Untold Story of 1970s That Moved Prof Wangari Maathai

  • Wangari Maathai
    Wangari Maathai
    daraja.com
  • Having a passion and drive for something can lead you to move mountains or in this case plant trees.

    Many Kenyans have always known the late Prof Wangari Maathai's love for nature but very few know how it all began.

    The conservationist was always drawn to trees. Growing up with a grandmother that thought certain trees were sacred and should not be destroyed. She grew up to have a deep appreciation for forests.

    Wangari Maathai
    Wangari Maathai
    File

    In the mid 1970s, Maathai was called to action when she became aware of the ecological decline in Kenya from the desert expanding in the Sahara to watersheds drying up and streams disappearing .

     She noted in a past interview having visited Nyeri only to  find out that one of the streams she had known as a child, completely dried up. The 2004 Nobel Peace Prize recipient further observed that farms or plantations had replaced the vast forests that once occupied the land, this drained the ecosystem of water and degraded the soil.

    She started listening to some of the problems faced by the people in the locales, especially women. Most of the issues raised were about water, nutrition and energy. It was then that she quickly  realised that all of these problems are linked to the environment and this is when her love for trees sprouted. 

    In 1977, Maathai went on to establish The Green Belt Movement (GBM),  an environmental organisation meant to empower communities especially women, to improve their livelihoods and conserve the environment . The initiative has planted over a million trees while at the same time fighting for the rights of women.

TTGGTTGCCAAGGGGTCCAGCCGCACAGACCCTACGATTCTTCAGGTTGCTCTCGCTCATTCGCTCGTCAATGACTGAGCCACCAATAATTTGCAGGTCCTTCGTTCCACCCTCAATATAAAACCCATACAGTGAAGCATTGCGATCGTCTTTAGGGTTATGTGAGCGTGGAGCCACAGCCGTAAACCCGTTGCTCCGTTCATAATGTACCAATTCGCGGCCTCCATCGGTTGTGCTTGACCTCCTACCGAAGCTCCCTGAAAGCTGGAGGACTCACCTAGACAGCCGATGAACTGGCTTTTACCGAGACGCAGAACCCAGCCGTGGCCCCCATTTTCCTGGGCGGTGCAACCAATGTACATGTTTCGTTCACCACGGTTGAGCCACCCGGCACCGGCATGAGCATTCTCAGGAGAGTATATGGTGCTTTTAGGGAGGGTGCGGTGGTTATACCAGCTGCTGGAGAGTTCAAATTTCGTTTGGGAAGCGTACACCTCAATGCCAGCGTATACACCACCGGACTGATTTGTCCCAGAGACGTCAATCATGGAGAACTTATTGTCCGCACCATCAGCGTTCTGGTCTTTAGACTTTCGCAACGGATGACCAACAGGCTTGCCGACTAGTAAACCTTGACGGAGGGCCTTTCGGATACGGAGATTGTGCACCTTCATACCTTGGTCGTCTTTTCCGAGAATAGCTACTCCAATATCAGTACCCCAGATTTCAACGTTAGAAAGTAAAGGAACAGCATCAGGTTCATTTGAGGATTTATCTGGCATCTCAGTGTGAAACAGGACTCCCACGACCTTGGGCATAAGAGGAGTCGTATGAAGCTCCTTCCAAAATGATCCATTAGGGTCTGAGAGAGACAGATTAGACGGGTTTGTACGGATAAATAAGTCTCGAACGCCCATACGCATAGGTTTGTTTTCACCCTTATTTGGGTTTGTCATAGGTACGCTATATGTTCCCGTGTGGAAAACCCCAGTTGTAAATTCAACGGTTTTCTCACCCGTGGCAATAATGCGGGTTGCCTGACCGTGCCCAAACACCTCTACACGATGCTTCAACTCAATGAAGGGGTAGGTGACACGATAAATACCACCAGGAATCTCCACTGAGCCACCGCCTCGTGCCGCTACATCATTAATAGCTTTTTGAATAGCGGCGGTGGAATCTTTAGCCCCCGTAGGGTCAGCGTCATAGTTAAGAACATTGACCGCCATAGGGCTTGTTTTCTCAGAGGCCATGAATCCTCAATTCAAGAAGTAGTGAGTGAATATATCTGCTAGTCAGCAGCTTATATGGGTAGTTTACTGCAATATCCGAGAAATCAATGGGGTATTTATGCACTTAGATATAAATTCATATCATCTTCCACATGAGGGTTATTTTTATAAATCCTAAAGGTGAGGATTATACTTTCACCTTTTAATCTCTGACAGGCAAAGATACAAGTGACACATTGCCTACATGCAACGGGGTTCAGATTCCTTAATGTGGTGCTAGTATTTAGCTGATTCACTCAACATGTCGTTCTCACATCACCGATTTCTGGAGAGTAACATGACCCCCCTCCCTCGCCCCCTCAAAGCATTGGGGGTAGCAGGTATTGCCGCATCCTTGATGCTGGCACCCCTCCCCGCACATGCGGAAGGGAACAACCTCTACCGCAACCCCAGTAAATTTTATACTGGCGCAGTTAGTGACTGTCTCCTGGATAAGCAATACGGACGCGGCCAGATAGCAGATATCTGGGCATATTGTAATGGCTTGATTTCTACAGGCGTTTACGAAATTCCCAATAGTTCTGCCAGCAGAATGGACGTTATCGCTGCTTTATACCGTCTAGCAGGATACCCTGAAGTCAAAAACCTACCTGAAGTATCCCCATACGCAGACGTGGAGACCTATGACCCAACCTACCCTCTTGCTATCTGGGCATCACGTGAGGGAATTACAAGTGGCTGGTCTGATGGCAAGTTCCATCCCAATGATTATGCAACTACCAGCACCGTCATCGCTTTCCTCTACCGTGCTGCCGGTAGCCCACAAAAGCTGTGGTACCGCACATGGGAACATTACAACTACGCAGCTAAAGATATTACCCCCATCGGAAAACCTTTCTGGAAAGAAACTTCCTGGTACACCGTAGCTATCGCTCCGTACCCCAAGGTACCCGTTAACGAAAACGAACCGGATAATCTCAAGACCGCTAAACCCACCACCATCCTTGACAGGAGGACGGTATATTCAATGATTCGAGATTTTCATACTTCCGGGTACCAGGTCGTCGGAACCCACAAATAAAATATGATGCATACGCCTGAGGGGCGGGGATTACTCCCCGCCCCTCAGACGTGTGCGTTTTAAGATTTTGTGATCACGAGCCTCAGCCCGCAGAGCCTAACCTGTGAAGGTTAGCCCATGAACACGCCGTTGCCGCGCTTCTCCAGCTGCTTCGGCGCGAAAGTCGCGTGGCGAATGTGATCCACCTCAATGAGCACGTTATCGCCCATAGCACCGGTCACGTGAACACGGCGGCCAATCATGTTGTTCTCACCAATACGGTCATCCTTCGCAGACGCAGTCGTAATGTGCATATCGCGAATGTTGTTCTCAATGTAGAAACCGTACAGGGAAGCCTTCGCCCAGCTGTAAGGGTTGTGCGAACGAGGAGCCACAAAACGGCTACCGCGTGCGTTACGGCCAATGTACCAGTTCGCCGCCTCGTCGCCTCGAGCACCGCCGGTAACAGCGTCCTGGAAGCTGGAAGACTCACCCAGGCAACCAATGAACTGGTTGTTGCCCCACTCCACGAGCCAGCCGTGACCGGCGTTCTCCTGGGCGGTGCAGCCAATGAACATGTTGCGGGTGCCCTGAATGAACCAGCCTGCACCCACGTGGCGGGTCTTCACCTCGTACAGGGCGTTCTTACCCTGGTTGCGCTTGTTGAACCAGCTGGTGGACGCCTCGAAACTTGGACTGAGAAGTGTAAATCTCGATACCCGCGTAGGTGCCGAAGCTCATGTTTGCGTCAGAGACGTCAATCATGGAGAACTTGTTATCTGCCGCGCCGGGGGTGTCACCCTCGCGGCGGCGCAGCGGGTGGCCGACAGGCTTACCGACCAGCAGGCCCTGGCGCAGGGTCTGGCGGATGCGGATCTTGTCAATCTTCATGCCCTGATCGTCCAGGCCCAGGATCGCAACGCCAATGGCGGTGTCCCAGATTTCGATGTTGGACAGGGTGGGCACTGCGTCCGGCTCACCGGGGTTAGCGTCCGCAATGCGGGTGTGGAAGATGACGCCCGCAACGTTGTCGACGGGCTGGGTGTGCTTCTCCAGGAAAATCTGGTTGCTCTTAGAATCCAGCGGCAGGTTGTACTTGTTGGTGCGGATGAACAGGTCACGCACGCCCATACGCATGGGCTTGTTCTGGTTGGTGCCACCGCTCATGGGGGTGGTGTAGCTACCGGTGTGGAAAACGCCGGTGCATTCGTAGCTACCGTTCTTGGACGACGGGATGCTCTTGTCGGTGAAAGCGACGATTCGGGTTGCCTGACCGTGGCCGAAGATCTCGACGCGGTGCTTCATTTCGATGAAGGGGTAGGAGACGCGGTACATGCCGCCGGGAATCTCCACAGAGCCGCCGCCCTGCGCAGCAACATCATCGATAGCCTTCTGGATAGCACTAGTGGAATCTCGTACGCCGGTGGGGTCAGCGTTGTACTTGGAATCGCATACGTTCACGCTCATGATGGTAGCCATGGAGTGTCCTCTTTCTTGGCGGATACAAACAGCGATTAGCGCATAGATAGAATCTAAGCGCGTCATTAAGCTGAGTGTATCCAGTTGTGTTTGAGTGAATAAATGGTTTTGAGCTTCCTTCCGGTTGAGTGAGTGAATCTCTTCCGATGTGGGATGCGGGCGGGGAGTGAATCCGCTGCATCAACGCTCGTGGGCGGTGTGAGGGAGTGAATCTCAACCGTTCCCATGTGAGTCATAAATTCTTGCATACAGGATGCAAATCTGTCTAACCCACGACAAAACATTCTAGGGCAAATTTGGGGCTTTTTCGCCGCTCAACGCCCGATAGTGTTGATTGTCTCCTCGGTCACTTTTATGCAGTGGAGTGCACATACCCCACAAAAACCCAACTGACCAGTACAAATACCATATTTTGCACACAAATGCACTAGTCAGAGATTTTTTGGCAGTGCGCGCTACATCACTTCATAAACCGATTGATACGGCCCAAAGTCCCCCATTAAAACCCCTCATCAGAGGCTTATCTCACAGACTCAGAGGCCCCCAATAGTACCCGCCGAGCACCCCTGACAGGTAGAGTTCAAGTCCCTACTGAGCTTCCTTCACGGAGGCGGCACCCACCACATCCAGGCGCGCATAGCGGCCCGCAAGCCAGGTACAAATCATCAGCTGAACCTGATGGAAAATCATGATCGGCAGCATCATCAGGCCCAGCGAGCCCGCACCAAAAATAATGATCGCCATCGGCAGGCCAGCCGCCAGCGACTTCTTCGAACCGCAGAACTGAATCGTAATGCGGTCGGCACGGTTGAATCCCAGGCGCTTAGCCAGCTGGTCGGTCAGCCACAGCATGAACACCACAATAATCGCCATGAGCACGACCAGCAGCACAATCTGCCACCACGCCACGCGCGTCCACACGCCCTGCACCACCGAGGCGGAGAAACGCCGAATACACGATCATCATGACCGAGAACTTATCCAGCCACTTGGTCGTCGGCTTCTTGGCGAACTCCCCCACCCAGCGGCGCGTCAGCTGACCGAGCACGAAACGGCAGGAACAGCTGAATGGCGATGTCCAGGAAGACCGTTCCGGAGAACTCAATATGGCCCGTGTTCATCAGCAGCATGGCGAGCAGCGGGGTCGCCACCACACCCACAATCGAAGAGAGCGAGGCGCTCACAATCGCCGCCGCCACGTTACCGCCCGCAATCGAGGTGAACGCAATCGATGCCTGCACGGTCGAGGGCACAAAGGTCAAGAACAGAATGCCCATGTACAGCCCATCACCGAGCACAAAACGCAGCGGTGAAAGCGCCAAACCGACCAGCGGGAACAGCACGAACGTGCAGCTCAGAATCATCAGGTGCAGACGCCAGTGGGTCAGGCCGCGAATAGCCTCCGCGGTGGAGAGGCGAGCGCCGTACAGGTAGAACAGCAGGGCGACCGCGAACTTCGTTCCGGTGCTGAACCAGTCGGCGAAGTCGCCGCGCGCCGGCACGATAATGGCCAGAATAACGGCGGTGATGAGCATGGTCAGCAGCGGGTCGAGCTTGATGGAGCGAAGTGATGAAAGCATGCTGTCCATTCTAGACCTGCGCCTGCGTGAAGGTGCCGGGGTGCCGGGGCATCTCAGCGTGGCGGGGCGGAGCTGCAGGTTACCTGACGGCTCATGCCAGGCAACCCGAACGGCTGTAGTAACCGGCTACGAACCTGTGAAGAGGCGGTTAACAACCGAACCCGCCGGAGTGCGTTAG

Due to her tireless efforts, Maathai was honoured as the first African woman to receive the prestigious  Nobel Peace Prize, putting Kenya to the global map.

    Decades after Maathai started her reforestation fight, the United Nations General Assembly declared  the  March 21, as the International Day of Forests in  2012.

    The day encourages countries to undertake national and international efforts involving trees and forests such as tree planting campaigns. 

    The International Day of Forests is celebrated annually. The day has a different theme each year. The 2022 theme is Forest and Sustainable Production and Consumption.  

    Felled indigenous trees in the Maasai Mau Forest in Kipchoge, Narok County. The Mau forest is a source of crucial rivers, which feed Lake Victoria, the source of the Nile.
    Felled indigenous trees in the Maasai Mau Forest in Kipchoge, Narok County. The Mau forest is a source of crucial rivers, which feed Lake Victoria, the source of the Nile.
    Daily Nation

    According to the UN, forest sustainable management and resource use are essential in mitigating climate change and contributing to the wealth and well-being of current and future generations.

    Forests are also crucial in the fight against poverty. Despite these invaluable environmental, economic, social, and health benefits, deforestation continues at an alarming rate around the world.

    The UN  also emphasised the importance of wood and how it can be used as a renewable resource when forests are managed sustainably.

    Kenya has a forest cover of 7.4% which is 3.6% short of the constitutionally accepted 10%, according to the National Environment Management Authority - NEMA.

     

    fight